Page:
The new Ceramic-bearing drive shaft is twice as efficient as Dura-Ace, company claims
The design of the traditional bicycle drivechain has been static for a very long time, but CeramicSpeed has just introduced a major shift in drivechain technology with their new DrivEn system, which just won a Eurobike Design Award at the major tradeshow in Germany.
CeramicSpeed, and recently acquired Friction Facts, a Colorado efficiency test lab have made a name for themselves by creating products that take drivechain friction to an absolute minimum, whether with ceramic bearings, oversized derailleur pulleys, or highly efficient chain lube. While those projects all made an impact, the company is taking a giant step forward with the DrivEn drive shaft concept.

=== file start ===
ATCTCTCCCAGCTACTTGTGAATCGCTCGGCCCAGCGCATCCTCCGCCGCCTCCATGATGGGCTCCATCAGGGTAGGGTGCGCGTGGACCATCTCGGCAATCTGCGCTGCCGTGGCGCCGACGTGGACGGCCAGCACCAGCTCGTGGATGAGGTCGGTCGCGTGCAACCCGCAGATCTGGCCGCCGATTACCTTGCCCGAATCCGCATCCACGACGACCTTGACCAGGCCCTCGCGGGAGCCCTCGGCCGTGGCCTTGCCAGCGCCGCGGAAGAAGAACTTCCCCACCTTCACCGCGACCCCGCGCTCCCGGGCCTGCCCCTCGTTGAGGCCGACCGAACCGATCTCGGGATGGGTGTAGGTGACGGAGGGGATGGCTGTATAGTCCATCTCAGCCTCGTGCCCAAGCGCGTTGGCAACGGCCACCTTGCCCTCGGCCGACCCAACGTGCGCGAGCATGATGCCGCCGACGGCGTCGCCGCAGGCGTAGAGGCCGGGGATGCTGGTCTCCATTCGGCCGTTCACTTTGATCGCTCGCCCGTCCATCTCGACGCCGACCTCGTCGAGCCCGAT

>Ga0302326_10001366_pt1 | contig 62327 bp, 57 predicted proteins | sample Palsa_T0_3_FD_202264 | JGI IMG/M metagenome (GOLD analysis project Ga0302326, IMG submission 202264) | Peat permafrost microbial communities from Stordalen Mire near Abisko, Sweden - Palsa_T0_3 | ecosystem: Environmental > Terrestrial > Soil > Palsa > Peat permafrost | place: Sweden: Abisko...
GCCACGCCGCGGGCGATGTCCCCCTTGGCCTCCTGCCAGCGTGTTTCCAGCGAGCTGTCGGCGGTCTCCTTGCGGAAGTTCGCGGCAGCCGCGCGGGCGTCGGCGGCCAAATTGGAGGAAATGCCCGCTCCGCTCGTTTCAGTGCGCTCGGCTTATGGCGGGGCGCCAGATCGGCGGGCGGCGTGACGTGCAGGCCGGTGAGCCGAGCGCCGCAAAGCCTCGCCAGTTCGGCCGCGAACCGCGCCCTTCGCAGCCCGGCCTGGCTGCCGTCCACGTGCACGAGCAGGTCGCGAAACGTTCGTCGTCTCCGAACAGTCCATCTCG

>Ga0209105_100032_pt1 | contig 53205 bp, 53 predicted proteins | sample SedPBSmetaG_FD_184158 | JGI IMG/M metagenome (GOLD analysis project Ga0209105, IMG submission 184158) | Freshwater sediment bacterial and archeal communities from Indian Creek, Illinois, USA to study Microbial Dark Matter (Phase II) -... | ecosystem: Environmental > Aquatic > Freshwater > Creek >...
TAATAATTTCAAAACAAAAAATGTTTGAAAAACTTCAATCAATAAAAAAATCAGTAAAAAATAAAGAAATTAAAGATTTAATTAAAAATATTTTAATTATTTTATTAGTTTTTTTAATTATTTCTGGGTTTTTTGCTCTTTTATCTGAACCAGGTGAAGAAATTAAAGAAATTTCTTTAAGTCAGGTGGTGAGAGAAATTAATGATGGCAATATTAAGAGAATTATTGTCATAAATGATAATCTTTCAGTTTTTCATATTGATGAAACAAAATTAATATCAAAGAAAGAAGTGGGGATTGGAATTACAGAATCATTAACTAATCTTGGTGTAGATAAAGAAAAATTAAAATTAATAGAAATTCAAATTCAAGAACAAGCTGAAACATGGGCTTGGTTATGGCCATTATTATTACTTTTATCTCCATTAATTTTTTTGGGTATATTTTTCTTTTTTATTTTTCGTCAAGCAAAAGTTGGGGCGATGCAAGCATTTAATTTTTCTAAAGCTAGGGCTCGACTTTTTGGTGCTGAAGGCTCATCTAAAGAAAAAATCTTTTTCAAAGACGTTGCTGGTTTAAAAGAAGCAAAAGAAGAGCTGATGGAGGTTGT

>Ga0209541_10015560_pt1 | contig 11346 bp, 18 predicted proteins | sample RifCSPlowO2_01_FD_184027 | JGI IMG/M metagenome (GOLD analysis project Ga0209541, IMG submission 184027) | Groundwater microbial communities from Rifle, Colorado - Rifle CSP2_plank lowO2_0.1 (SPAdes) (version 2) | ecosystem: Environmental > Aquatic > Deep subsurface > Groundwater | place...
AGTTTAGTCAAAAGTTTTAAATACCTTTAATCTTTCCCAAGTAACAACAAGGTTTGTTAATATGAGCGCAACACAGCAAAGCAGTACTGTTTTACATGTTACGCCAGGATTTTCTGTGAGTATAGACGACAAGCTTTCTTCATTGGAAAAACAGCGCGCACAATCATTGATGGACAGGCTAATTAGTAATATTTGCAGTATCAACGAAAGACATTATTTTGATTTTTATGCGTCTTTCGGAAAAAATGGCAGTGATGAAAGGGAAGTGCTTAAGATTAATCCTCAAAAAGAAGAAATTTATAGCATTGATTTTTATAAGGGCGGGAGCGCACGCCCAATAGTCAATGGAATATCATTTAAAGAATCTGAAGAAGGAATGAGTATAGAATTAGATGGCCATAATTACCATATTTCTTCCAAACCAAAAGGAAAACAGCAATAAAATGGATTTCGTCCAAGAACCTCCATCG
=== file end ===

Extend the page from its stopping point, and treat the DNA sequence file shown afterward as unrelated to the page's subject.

The DrivEn system replaces the standard 8 points of chain sliding friction, two rear derailleur pulleys, and cross chaining with a mere two points of bearing rolling resistance. The sliding friction from a traditional system is eliminated as power transfer occurs through ceramic bearing-tipped lobes on the front and rear pinions. In testing, the DrivEn systems created 49% less friction than a stock Dura Ace drivetrain at 250W rider output.
The system, which was developed in cooperation with the mechanical engineering department at the University of Colorado in Boulder, uses a novel shaft-drive design that the company says eliminates sliding friction almost entirely. The efficiency of the DrivEn system hits a claimed 99% at 380W rider output.
The DrivEn reportedly bests even a CeramicSpeed-optimized Dura-Ace drivetrain with an oversized pulley wheel system and UFO racing chain by creating 32% less friction than the fully optimized system at a 250-watt rider output.
Friction numbers measured with the prototype system saw overall efficiency of DrivEn increases slightly as rider power output increases. CeramicSpeed also has several enhancements in the works that will increase efficiency even further, such as double row ball bearings and a more-optimized tooth shape and angles.